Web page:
The Jewish Capital of Europe: Literary Representation from Balzac to Proust of the Societal Place and Architectural Space of Jews in Paris from the July Monarchy to the Belle Époque
Sztajnkrycer, Christina Leah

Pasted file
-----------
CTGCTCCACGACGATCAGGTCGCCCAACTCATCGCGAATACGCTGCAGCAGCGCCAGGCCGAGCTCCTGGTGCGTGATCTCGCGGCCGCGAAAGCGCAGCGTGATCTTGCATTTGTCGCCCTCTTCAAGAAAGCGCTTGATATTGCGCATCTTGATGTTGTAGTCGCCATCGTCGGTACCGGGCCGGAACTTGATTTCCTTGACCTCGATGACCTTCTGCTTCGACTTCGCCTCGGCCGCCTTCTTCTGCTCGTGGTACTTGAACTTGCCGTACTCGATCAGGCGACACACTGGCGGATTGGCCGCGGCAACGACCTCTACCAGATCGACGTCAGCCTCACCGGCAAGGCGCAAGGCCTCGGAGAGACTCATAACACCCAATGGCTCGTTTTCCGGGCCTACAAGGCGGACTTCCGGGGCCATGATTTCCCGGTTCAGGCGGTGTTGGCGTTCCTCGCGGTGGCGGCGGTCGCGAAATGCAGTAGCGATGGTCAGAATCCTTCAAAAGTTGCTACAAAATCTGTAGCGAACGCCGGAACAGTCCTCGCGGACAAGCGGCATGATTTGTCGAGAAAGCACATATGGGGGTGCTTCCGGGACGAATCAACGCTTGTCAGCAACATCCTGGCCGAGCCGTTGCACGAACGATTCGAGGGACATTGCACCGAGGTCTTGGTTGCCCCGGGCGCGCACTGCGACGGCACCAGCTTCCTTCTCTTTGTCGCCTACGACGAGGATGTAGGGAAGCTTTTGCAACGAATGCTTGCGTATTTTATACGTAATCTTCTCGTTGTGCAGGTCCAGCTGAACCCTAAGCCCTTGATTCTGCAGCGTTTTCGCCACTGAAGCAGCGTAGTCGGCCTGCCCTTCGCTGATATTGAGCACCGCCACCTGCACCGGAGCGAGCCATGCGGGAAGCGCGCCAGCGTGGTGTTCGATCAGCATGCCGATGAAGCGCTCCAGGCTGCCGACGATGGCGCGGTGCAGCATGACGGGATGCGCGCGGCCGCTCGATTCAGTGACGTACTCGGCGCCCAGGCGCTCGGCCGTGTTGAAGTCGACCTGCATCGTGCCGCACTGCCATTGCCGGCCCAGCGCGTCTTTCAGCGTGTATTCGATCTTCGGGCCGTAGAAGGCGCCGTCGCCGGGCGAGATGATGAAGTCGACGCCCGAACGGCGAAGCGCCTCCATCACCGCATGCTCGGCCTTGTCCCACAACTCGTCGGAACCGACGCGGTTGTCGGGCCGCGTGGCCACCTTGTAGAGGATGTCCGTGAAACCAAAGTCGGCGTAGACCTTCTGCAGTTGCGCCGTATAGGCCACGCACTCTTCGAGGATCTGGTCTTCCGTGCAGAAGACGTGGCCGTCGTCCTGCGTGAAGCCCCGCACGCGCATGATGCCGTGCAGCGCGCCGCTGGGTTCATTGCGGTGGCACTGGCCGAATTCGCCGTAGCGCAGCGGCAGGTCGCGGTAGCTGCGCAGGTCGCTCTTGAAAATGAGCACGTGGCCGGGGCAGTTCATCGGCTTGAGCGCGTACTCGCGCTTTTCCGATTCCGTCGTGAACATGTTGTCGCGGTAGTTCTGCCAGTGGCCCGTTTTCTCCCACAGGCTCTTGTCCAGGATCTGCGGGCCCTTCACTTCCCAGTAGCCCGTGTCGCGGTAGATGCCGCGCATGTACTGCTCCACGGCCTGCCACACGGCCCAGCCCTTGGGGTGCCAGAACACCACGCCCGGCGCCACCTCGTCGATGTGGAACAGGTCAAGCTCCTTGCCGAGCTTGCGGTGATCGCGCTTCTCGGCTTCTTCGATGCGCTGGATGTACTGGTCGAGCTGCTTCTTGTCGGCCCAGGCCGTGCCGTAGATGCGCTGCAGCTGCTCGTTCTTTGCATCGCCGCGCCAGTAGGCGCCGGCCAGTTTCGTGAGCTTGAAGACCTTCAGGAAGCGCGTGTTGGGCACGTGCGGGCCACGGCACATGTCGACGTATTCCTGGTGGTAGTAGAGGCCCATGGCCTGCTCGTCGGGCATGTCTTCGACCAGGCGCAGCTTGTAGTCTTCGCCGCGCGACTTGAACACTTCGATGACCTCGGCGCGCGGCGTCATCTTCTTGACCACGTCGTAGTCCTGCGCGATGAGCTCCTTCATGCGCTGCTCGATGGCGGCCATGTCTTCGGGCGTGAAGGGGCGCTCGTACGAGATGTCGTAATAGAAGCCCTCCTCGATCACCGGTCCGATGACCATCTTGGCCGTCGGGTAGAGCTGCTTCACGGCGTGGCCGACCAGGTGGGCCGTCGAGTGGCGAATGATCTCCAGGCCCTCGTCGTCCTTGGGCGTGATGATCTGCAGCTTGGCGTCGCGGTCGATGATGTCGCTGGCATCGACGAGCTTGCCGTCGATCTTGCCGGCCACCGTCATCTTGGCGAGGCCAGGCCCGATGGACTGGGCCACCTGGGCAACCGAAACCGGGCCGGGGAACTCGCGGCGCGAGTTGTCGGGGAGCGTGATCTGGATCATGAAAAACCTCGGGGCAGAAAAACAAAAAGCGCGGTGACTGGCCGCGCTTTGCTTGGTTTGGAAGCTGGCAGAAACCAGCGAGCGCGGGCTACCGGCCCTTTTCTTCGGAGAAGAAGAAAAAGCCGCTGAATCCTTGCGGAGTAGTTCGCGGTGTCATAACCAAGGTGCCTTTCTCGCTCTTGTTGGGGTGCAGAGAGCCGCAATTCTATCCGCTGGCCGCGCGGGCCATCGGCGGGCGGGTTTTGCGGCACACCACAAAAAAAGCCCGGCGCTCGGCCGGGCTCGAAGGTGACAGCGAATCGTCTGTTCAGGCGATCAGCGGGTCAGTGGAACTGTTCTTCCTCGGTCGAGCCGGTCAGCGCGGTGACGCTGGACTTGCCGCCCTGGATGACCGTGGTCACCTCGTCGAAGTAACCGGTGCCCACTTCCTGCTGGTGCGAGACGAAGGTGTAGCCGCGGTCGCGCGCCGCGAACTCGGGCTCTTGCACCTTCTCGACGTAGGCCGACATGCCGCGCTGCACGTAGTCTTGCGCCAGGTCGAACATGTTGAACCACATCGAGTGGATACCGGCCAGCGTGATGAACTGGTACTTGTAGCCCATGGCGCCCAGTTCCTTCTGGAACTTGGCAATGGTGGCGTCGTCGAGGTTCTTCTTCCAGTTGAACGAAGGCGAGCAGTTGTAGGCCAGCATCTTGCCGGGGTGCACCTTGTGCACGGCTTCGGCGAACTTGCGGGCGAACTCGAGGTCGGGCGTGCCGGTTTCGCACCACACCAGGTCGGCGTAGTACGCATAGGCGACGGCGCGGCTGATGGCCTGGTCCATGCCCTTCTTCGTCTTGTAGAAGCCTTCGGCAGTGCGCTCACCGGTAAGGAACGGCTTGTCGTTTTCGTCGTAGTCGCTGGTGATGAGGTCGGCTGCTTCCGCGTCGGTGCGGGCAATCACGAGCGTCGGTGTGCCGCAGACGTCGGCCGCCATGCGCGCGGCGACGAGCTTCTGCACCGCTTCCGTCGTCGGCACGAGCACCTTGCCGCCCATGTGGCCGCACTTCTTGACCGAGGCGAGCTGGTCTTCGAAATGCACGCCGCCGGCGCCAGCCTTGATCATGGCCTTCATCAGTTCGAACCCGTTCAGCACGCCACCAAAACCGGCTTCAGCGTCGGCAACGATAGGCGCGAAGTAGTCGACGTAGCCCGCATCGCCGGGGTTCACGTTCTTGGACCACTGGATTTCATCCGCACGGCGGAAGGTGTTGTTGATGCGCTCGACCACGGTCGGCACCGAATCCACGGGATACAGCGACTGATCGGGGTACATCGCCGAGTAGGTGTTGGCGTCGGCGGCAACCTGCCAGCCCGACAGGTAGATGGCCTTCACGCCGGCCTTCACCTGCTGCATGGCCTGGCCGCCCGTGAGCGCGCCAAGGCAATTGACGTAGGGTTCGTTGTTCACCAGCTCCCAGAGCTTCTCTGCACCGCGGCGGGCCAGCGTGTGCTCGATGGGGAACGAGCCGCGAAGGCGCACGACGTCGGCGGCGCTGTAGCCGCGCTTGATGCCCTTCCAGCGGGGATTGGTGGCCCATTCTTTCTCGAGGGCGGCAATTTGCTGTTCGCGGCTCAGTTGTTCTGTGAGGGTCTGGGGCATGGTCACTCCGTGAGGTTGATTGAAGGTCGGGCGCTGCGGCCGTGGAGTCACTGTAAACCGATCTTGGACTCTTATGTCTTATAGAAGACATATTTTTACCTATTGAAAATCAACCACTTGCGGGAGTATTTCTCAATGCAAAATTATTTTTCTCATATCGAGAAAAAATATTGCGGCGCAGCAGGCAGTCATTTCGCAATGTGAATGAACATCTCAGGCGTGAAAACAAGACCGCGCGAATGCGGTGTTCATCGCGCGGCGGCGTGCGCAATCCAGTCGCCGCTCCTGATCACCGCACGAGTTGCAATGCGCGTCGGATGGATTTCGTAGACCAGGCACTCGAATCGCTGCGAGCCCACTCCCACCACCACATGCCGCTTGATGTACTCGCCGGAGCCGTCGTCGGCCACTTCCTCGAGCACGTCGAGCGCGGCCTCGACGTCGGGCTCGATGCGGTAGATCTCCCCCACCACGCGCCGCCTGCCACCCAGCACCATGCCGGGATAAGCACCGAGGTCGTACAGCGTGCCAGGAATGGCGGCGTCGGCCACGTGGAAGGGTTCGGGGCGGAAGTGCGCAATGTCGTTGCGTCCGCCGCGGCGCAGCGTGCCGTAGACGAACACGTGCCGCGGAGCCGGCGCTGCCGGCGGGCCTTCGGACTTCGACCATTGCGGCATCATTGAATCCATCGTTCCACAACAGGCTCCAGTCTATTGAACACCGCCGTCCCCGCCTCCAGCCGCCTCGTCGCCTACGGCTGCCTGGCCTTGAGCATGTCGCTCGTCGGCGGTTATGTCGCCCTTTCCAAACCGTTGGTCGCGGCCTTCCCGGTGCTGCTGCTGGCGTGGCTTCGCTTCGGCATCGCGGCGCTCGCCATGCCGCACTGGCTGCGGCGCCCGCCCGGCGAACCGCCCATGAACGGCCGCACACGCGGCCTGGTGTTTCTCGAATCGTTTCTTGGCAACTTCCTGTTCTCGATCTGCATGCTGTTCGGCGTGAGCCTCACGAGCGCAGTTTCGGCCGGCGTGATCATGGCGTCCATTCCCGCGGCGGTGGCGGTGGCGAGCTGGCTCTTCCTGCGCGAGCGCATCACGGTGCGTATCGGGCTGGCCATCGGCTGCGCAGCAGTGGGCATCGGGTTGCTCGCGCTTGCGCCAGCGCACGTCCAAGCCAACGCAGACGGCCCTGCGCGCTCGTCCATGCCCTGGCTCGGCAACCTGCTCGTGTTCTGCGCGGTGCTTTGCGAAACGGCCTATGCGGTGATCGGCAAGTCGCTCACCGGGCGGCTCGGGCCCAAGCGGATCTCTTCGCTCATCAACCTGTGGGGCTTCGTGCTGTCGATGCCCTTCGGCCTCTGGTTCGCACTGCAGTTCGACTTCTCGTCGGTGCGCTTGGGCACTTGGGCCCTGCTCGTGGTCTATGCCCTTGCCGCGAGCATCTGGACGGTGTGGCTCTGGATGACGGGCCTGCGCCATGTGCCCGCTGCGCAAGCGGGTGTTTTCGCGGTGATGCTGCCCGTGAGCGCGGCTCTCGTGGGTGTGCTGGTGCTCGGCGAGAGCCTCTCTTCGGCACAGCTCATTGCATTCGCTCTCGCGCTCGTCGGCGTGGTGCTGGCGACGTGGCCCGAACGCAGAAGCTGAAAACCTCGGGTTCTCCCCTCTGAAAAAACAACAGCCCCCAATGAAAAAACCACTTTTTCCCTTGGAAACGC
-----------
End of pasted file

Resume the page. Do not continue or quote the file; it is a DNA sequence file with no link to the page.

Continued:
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Nineteenth-century France experienced a literary phenomenon of Jewish characters. Represented in greater proportion than their actual population, they were situated within the modernizing city, sometimes as agents of modernity. Creating a palimpsest of literature, history, society, and architecture, this dissertation analyzes the changing representation of Jewish characters within the transforming urban context. The Jewish figures portrayed by Honoré de Balzac, Charles Baudelaire, Jules and Edmond de Goncourt, Emile Zola, Guy de Maupassant, and Marcel Proust evolve between 1830 and 1914, from the stereotypical Shylock type to highly modern, elite aesthetes. Becoming ever more modern, the Jewish characters are presented as participating in the modernization of the urban space, of industry and banking, of arts and society. While the city metamorphosed into a capital of modernity, the discourse concerning Jews became increasingly negative, developing from an ancient cultural aversion to the Jewish religion to the modern expression of racial antipathy, i.e. anti-Semitism. The places in Paris in which these characters are found correspond to the rapid assimilation of the Jewish population in the city and reveal an adverse reaction of non-Jewish Parisians to the transformation of the capital and to the presence of a select but powerful Jewish elite. In this dissertation, I pursue an interdisciplinary layering of texts on literary, social, and architectural history. In the literary scholarship, I look at Jewish characters in French fiction. In the historical and sociological studies of the Parisian Jewish population I focus on the representation, expression, and existence of Jews in Paris. I use texts on the architectural history of the city to follow the urban transformation across the nineteenth century. How Balzac, Baudelaire, the Goncourts, Zola, Maupassant, and Proust portray Jewish characters functions to varying degrees of success as an indicator of urban transformation. While urban and architectural texts give no indication of the Jewish involvement in the factual metamorphosis of the city, nineteenth-century French fiction reveals the presence and participation of Jews in Paris in the massive remaking of the city to becoming a pole of attraction for European Jewry.